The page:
August 10, 2011

Leadership Tidbits

I am not an expert in, well anything really (not yet anyway). Leadership is no exception. I am a rookie leader in everything I do. Never the less over the past few years of leading/pastoring I have learned a few tidbits, which I shall share now.

I feel I ought to repeat myself I am not a seasoned leader. I am a rookie. Everything I am passing on here has come from mistakes I have made over the past few years. I am not standing on high filled with answers. Instead I am passing on my tidbits of knowledge in the hopes that you may pass on yours, so together we can all make it to that elusive place known as 'seasoned leader'. So without further ado here are my tidbits;

Trust Your Gut- I have a well developed gut. No not that one. Well I guess I kind of have that one too. But the gut I mean is the sense that tells you if something is a good idea or a bad idea. There has never been a time when I trusted my gut feeling and regretted it. However there have been numerous times I have ignored my gut gone against my better judgement and did regret it. Now I am not saying that I am never wrong, there have been lots of times where I have been wrong. They have just never been at the fault of my gut.

Whatever you do, if you are a leader, trust your gut.

Communicating Early Does Not Replace Communicating Often- What can I say I loved university, at least my M.Div. And one of the things that I enjoyed the most was the syllabus. I loved knowing exactly what was happening, and when it was happening. So I took that zeal and applied it to my leadership. I created calendars, charts, one year goals, three year goals, vision statements, and mission statements I created values and job descriptions. And when I was done creating them I passed them out and I expected everyone to remember. But they did not. People forgot the goals, the calendars, the vision and mission statements, the flow charts and the job descriptions. I can't blame them. They had lives outside of the ministry I was running. I did not. Syllabuses may work in universities, but they do not work in real life.

If you forget to tell people often they will forget you told them at all.

Let's Learn And Lead Together

No One Around You Can Read Minds- Call this the second lesson in communication, but it is true people cannot read your mind. I have this terrible habit of thinking that because I know something other people do to. So if I know that I am grateful for someone doing something, I sort of assume they know it too even if I have never said anything.

Call it the obvious tip of the day but, if you haven't said it chances are they don't know it.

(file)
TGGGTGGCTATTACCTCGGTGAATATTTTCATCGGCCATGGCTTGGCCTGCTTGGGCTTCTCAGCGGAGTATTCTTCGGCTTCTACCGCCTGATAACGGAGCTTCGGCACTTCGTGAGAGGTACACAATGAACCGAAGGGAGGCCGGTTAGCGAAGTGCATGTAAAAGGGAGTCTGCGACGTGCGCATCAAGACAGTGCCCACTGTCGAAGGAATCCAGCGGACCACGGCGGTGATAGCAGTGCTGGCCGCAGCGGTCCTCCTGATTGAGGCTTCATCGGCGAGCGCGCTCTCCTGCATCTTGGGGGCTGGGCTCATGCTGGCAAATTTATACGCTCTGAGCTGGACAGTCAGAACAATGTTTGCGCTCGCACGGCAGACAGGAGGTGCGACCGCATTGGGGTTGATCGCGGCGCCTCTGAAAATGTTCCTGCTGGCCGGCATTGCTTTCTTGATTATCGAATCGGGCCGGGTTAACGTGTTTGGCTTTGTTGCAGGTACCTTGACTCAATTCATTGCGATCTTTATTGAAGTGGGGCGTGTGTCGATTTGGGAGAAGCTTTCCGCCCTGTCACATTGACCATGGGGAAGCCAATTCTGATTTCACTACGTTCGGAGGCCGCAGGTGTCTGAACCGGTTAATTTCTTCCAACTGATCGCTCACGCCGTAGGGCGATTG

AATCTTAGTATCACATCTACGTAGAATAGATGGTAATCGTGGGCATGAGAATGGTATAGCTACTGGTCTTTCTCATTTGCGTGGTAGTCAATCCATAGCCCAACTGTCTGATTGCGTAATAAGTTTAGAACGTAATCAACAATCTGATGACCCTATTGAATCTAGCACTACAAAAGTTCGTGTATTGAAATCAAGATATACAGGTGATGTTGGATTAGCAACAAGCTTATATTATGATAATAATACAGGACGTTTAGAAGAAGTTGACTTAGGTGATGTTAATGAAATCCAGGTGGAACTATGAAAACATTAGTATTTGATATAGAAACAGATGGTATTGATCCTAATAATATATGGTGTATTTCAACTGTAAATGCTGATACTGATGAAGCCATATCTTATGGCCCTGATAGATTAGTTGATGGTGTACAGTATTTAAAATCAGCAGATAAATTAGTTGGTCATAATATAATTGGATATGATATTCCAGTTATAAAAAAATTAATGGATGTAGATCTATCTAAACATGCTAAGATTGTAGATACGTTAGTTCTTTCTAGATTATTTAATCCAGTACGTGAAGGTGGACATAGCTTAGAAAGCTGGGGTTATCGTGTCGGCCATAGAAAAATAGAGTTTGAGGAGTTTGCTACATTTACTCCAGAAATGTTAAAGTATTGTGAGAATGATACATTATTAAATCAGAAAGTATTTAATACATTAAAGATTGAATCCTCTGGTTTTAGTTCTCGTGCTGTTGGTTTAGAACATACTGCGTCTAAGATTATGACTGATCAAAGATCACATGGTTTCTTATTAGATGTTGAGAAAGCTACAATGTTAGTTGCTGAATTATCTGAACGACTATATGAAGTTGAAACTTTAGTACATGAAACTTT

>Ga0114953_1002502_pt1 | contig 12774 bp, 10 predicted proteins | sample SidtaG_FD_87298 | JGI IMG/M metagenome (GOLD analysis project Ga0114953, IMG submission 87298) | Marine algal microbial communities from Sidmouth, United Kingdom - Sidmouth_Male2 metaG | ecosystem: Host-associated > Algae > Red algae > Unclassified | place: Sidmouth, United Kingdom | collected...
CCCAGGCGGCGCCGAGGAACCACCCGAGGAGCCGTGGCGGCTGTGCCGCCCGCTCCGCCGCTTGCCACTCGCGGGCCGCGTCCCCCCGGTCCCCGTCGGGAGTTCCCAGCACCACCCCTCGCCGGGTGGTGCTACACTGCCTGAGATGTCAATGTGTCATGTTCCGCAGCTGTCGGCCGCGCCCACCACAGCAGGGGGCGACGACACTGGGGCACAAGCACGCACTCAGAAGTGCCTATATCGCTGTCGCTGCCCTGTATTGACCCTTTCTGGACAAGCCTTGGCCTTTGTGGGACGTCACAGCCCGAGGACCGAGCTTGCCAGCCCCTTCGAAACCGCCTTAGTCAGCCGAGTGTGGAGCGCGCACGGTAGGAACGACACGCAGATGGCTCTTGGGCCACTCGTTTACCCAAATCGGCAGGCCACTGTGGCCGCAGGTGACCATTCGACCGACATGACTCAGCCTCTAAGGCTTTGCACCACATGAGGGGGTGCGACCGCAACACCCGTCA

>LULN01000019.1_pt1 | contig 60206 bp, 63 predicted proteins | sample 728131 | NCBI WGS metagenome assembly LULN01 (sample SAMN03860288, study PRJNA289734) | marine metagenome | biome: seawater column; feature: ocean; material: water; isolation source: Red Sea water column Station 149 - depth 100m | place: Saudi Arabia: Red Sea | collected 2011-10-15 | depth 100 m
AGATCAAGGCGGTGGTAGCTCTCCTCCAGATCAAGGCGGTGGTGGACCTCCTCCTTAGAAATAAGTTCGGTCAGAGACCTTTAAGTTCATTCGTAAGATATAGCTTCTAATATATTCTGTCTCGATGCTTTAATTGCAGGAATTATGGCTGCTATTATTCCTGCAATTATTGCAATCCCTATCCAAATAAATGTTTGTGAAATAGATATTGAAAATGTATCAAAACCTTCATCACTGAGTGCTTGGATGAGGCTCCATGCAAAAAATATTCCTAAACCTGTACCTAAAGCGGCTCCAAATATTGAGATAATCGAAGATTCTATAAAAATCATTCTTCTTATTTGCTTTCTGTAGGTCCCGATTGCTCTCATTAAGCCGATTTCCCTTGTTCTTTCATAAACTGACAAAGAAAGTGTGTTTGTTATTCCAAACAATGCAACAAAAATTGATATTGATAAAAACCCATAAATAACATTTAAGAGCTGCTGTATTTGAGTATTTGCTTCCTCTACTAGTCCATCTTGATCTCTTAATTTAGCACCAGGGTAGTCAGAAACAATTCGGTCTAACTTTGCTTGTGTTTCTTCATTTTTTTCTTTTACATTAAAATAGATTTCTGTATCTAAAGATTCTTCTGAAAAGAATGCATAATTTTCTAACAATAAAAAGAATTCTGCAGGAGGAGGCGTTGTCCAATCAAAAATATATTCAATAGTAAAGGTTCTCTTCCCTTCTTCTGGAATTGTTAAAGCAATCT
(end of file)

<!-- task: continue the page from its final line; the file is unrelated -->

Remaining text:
Teams Complete Successful Journey, But Captains Go Down With The Ship- This has been the hardest lesson I have had to learn thus far. I hope that Now that I have learned it I will not need to be reminded of it. But ministry typically is about working with team. You may well be the leader, but in the end that doesn't matter very much. You job is to help everyone else do their jobs. If you do that well you will hear scores of praise for your team and the work they did. Someone may or may not compliment you directly but by on large the praise you hear for your team is the praise you will hear. And of course this is fine since we are not in this for praise. However, the reverse is not true. If you do your job incorrectly if your team fails in some way the criticism has only one path to travel strait to you. Again in a lot of ways this is how it ought to be. The buck has to stop somewhere, you are that somewhere. Now this leaves us in a rather difficult position. Because to successfully leader other leaders you need to give them space to do their work. However you are responsible for whatever they do so you cannot leave them totally alone either. I can't give you a perfect formula. I suspect none exists (however if I am wrong and you know it please share) instead you need to get to know your team well, and meet with them often. You have to be fully aware of what is going on, without being controlling. Learning to balance these two truths will be difficult but also crucial.

Remember you have to give them enough rope to move around but not enough to hang YOU with.

There you have it, a sampling of some tidbits that I have picked up. What about you, what have leadership tidbits have you learned?